World temperatures can go up 2 degrees by 2050
FAISALABAD: “Pakistan is among the countries worst hit by global climate change,” experts at a seminar organised by the University of Agriculture, Faisalabad (UAF) said on Thursday.
Chairing the inaugural session of Climate Changes: Adaption Strategies to Ensure Food Security, UAF Vice Chancellor Iqrar Ahmad Khan said melting glaciers were causing floods. “This can cause a famine in years to come.”
He said Pakistan was ranked 8th in the list of countries most affected by climate change. The VC said 80 per cent of Pakistan’s fresh water was not being utilised. “It is being dumped into sea… the remaining 20 per cent is providing Rs15 billion to the Gross Domestic Product (GDP) through agriculture.”
Khan said the agricultural productivity would significantly increase if proper water saving measures were adopted. Former Pakistan Metrological Department (PMD) director general Qamaruz Zaman Chaudhry said climate changes were not only posing threats to the environment but also creating development and agricultural challenges.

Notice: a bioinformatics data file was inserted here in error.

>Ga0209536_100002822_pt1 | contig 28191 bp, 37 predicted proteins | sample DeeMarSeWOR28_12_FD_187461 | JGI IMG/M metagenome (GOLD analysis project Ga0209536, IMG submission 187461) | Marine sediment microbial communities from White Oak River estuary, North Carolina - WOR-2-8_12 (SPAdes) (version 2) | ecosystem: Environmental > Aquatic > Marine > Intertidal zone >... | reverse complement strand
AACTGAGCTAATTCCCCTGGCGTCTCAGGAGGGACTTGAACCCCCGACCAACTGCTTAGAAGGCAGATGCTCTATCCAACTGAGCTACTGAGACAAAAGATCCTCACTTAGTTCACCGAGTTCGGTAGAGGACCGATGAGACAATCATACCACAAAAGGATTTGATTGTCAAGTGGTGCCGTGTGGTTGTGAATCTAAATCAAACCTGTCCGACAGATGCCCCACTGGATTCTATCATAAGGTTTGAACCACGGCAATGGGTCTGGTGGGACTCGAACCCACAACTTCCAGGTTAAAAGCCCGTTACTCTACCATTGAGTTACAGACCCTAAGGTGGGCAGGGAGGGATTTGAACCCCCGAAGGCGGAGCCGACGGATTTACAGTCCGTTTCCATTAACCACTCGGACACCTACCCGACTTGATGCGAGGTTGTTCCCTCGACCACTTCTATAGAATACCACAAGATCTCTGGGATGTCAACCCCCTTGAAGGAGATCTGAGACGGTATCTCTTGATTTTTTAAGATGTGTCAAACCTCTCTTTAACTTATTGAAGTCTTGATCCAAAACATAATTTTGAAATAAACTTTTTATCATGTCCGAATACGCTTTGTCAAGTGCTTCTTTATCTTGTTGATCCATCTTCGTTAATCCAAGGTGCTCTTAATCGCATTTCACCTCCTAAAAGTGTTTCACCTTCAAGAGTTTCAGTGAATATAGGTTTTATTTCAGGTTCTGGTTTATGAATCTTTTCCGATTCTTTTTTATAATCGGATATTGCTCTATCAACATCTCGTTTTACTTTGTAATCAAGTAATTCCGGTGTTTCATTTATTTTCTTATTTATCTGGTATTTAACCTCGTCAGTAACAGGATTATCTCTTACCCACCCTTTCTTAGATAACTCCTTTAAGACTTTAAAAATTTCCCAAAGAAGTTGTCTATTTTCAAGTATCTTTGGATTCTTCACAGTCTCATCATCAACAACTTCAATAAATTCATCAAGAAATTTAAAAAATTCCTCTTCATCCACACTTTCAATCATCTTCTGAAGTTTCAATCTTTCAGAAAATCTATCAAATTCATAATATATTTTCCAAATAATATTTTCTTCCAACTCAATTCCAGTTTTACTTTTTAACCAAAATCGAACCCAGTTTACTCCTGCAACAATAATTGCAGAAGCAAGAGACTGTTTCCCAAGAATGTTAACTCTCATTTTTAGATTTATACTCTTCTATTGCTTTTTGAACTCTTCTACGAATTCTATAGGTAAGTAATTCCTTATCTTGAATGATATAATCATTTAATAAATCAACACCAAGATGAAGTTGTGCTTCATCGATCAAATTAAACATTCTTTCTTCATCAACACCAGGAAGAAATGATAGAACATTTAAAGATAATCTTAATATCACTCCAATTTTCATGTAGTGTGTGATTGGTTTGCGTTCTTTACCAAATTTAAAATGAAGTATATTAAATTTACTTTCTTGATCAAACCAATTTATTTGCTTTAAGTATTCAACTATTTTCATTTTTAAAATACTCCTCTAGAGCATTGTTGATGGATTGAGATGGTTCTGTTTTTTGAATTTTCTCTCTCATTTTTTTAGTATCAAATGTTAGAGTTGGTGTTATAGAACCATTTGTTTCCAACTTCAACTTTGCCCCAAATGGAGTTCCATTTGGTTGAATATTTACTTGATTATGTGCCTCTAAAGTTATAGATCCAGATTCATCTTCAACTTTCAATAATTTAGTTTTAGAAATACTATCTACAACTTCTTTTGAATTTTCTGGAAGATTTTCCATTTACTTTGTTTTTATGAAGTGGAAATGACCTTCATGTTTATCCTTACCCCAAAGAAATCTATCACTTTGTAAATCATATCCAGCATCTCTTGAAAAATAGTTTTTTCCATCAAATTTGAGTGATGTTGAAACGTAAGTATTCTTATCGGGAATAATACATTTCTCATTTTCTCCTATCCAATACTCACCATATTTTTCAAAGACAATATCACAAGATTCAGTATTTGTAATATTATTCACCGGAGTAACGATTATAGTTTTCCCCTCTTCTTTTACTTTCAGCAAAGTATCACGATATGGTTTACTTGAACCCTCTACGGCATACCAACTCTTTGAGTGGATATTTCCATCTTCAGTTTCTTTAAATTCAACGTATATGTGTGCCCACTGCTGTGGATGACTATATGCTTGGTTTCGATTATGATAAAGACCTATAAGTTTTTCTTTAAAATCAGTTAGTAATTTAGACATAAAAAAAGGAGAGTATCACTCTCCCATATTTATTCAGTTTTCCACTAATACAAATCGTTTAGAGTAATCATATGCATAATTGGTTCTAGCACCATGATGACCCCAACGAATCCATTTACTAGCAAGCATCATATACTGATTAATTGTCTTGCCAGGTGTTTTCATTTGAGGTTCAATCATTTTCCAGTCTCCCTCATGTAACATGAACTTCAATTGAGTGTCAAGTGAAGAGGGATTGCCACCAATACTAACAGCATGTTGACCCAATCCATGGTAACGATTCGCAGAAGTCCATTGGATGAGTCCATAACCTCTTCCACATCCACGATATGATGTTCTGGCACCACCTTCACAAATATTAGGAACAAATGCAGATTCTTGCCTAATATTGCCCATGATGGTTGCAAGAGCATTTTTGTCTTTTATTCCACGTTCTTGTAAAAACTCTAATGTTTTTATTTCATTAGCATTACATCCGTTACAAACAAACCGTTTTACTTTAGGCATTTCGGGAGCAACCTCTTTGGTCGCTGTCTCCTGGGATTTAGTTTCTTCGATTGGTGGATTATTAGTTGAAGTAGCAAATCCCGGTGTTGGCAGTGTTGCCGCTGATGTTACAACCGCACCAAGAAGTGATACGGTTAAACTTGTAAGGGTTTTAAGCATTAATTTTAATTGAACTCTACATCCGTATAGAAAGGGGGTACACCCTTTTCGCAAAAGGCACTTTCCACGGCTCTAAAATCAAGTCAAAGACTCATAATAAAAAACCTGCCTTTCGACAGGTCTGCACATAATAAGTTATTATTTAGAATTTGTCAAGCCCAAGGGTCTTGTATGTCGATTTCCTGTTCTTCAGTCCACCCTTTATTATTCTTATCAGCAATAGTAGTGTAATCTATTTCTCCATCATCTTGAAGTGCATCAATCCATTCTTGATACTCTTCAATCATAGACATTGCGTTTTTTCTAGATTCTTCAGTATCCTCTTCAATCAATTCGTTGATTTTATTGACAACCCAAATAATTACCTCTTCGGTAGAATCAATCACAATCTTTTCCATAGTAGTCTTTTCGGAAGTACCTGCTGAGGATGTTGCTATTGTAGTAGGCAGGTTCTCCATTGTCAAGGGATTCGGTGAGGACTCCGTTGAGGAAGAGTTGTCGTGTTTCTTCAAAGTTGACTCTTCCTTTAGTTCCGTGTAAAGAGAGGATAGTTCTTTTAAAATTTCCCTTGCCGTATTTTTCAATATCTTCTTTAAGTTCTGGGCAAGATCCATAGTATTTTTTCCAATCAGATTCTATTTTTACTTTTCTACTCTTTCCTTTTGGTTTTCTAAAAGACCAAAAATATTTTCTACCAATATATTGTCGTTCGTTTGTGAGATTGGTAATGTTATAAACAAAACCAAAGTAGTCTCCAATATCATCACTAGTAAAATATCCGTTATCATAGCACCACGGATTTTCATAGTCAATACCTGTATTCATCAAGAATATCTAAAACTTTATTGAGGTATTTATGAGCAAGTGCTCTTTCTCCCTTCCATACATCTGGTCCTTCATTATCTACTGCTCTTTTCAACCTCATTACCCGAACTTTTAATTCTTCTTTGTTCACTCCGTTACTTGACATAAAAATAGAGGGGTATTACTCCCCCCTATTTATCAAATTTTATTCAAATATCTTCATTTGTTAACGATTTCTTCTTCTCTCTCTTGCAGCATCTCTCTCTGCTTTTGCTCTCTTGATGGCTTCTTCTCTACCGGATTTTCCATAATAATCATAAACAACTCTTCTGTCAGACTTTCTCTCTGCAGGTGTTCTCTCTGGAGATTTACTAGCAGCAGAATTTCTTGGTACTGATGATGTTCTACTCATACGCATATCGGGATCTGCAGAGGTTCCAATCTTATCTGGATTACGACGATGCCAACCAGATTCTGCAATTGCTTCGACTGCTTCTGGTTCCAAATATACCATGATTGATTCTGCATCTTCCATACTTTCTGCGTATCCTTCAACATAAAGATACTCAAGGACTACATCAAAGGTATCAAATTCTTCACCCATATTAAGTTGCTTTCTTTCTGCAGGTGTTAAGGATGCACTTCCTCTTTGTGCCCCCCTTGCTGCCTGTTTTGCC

He was of the view that agricultural scientists need to develop heat tolerant varieties of crops to ensure food security.
Former World Bank chief economist Manzoor A Khan said, “Impacts of climate change are our own doing… We have not constructed any large dams in the last 40 years… deforestation and heavy emissions of smoke from factories are further aggravating the situation.”
Gerrit Hoogenboom from Washington State University said joint efforts were needed to cope with increasing carbon dioxide. “Crops resisting high temperature are the need of the hour to fight climate changes and increasing carbon dioxide.” Agriculture Model Inter-Comparison and Improvement Project (AgMiP) Principal Investigator Ashfaq Ahmed said carbon dioxide was likely to increase from 390ppm to 571ppm in the future. PMD Deputy Director General Ghulam Rasool said the last century saw one centigrade increase in global temperature. “World temperatures can go up by 2 centigrade by 2050,” he added.